April Is Poetry Month
April 02, 2013
Students tend to turn up their noses at the idea of poetry. Their experiences are limited to Hallmark cards and trite rhymes. And, they don’t think they have what it takes to write something others would want to read or something that could be published.
That changed when I was teaching middle school. I shared some of my favorite writers of poetry. One of those was Jack Prelutsky. Mr. Prelutsky has been writing for more than 40 years. In 2006, he was named the first Children’s Poet Laureate in the United States. There are many of his books in the MCPL system.
While putting away nonfiction, I found a "how to" book by Mr. Prelutsky. It was called Pizza, Pigs and Poetry: How to Write a Poem. He suggested that you carry a notebook at all times and write down your ideas. Another suggestion was to make lists about an object or event. Nothing was off limits, and things familiar to you were easier to write about. Mr. Prelutsky gave several examples of poems he wrote, from the beginning idea to the finished product. He exaggerated to keep the poem upbeat and humorous.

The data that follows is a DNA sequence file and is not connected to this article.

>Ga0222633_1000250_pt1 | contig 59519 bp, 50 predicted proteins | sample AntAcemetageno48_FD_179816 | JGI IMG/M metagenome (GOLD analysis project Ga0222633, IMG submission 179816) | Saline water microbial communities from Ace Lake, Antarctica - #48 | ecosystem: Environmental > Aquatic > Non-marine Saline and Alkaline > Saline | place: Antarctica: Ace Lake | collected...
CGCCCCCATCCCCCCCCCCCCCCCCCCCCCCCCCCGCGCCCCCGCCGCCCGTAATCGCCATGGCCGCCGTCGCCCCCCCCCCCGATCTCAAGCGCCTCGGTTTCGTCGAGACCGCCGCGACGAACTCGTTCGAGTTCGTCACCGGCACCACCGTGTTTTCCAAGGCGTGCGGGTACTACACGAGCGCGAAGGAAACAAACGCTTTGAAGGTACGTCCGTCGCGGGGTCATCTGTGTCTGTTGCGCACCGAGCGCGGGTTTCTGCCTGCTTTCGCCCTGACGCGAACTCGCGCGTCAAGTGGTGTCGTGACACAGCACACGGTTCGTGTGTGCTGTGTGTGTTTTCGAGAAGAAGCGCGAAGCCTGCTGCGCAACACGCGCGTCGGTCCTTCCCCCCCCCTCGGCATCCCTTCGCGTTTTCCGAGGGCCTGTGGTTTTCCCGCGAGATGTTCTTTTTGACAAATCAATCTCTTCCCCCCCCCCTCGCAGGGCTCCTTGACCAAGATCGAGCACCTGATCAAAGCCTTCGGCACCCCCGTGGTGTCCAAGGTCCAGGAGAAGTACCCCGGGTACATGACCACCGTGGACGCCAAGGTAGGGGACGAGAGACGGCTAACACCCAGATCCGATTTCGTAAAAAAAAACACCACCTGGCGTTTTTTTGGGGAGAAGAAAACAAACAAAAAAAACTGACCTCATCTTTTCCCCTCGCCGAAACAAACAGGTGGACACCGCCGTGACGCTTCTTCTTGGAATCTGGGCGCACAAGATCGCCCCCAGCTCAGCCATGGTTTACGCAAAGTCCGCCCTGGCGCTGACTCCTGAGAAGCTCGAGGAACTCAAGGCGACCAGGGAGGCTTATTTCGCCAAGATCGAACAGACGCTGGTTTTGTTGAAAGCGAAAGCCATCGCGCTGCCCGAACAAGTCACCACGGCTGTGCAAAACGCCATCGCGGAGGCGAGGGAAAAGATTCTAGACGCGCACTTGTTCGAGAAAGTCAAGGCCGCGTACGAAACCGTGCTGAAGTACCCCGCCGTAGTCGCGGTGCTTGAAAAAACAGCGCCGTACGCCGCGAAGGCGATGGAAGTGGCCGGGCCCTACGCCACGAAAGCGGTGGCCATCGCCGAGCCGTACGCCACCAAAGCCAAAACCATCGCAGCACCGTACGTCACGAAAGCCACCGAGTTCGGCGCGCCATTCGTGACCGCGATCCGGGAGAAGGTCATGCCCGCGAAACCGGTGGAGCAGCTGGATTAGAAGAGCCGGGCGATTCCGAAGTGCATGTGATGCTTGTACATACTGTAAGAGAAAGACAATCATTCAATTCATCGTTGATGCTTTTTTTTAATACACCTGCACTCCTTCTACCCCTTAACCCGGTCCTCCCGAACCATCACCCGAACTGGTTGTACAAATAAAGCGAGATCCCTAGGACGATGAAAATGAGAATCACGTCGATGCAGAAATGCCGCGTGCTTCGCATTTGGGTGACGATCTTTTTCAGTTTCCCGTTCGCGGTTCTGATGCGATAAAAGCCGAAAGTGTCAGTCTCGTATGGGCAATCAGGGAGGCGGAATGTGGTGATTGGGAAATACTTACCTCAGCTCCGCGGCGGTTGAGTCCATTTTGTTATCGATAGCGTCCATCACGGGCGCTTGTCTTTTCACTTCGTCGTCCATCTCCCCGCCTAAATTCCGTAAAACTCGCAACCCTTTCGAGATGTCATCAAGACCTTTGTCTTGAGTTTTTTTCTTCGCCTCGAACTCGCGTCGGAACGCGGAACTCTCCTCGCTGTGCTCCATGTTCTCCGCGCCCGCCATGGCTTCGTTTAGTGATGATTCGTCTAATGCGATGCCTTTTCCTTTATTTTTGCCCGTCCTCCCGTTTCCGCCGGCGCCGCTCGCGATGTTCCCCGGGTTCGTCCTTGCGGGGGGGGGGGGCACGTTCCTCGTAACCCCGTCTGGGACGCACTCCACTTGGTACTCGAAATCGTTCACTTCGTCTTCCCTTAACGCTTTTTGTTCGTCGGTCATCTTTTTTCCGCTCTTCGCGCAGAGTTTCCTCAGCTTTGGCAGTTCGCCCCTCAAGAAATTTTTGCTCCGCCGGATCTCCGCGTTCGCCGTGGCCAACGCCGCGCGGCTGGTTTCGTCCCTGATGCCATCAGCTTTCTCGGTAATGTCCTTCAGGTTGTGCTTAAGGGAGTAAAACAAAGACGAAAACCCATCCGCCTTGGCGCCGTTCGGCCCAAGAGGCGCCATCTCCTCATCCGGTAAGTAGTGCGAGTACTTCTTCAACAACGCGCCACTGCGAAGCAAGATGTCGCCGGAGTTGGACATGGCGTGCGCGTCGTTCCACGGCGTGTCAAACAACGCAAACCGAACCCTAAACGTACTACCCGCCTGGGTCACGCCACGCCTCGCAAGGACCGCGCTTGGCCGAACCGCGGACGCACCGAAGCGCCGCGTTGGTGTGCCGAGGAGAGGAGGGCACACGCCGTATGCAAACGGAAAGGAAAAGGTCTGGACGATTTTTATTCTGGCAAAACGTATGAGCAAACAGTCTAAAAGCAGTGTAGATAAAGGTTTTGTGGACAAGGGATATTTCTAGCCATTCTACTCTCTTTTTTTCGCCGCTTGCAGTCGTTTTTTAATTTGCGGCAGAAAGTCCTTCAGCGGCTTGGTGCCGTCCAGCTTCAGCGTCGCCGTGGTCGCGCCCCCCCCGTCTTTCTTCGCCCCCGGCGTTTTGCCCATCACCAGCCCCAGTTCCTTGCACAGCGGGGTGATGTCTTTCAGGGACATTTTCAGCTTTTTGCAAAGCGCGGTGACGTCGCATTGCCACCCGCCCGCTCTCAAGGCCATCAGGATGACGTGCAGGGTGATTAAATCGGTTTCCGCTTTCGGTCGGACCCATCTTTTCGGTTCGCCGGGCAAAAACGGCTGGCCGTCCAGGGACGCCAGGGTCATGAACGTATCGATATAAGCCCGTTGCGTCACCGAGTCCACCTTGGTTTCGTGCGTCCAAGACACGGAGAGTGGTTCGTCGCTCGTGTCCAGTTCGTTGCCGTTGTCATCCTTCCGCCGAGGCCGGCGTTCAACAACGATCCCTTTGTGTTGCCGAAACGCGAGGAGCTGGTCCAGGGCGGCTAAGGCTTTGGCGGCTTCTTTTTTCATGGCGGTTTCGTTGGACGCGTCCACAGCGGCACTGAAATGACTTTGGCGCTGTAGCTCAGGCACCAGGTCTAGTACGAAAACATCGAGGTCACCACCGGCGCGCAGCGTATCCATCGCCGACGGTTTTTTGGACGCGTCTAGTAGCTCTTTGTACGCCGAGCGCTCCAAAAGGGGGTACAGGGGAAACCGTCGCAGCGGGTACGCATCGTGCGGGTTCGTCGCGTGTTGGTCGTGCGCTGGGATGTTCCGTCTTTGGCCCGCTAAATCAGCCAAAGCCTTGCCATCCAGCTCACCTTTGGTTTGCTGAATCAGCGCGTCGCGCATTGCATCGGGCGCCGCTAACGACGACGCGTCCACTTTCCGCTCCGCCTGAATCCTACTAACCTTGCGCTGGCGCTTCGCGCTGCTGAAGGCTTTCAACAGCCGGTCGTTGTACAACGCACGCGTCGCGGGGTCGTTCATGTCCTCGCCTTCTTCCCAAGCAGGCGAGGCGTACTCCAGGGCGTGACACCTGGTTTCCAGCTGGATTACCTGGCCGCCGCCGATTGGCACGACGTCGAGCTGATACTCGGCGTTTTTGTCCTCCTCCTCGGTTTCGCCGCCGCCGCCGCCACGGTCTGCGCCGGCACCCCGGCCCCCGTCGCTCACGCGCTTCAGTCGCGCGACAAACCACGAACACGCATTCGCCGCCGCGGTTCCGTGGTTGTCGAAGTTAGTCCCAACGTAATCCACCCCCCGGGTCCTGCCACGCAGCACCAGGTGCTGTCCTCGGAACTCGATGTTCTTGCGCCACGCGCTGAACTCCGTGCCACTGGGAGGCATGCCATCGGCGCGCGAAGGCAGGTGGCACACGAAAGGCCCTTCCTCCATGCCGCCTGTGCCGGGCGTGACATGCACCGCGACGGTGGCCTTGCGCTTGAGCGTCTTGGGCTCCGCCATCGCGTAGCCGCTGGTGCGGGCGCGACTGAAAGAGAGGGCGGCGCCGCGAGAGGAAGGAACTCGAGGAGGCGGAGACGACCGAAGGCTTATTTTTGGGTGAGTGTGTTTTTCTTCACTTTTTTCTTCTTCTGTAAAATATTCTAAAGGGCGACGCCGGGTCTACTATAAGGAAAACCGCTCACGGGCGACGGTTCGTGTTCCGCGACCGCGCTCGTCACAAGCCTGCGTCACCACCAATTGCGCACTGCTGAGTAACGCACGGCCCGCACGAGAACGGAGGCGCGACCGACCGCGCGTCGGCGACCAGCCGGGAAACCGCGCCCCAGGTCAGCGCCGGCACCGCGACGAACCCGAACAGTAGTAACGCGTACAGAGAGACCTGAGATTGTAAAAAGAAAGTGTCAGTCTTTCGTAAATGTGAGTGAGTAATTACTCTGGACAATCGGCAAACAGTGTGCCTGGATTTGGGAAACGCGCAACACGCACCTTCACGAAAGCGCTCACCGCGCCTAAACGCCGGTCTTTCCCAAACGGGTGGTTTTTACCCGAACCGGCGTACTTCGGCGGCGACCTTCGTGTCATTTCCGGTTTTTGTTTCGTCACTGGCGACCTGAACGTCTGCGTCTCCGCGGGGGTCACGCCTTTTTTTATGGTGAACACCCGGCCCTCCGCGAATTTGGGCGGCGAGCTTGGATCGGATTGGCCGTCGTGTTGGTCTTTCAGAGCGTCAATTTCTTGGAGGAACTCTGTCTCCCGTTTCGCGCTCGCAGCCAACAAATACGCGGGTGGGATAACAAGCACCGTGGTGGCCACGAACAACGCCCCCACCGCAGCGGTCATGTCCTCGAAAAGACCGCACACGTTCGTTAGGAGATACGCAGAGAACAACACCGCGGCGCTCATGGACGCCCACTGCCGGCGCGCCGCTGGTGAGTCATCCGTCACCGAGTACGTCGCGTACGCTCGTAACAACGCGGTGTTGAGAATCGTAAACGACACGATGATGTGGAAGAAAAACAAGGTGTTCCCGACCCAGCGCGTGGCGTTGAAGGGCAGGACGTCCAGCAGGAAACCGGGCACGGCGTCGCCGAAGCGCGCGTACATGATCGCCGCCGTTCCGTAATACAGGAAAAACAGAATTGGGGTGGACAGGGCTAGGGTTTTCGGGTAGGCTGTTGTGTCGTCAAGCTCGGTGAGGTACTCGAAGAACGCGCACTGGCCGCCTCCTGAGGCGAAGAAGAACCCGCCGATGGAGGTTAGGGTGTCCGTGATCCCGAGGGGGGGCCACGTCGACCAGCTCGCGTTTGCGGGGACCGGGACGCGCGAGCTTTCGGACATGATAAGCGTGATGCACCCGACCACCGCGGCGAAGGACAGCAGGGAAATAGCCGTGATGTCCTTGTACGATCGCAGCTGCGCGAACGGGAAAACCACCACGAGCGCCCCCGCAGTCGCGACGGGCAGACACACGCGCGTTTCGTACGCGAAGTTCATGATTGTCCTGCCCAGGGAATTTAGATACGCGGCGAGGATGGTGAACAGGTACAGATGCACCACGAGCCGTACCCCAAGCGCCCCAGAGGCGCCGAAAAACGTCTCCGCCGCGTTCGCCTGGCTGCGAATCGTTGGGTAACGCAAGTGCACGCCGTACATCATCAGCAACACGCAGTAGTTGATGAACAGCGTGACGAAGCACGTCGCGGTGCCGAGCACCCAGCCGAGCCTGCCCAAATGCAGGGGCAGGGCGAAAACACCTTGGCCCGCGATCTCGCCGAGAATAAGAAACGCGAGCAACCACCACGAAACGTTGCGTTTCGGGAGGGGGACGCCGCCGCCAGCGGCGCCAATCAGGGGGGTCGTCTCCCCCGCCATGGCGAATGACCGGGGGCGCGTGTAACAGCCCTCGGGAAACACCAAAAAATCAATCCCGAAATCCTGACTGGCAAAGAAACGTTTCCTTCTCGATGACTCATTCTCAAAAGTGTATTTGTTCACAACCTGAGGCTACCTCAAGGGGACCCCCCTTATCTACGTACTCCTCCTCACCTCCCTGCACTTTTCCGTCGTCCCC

I found some of his books in the Juvenile Easy section. Dog Days had a rhyme for each month of the year. Behold the Bold Ubrellaphant and Other Poems had collage pictures of animals. The Ballpoint Penguins,The Pop-up Toadsters, and Me, I Am! are other JE examples.
If you’re interested in a collection of poems, try looking in the 811.54 P section of Juvenile Nonfiction. There I found Something Big Has Been Here and The Frogs Wore Red Suspenders. One book in particular caught my eye, Be Glad Your Nose Is On Your Face and Other Poems. It includes activities at the end of each of its five sections and a bonus CD. The illustrations in Be Glad Your Nose Is On Your Face and Other Poems were by Brandon Dorman. They were very colorful and grabbed my attention. Wouldn’t that one be a great starting point for homeschoolers?
But my favorite Prelutsky book is Awful Ogre’s Awful Day. That one, in particular, dispels the notion that all poetry is nice and sweet. On the contrary, I think boys would especially like the scary animal pictures of rattlesnakes, leeches, rats, and maggots.
So, if you’re browsing the shelves on a Saturday afternoon, pick up a book of poetry and settle onto the comfortable seating area. Reading a poem or two or three is sure to make you smile and brighten up your day.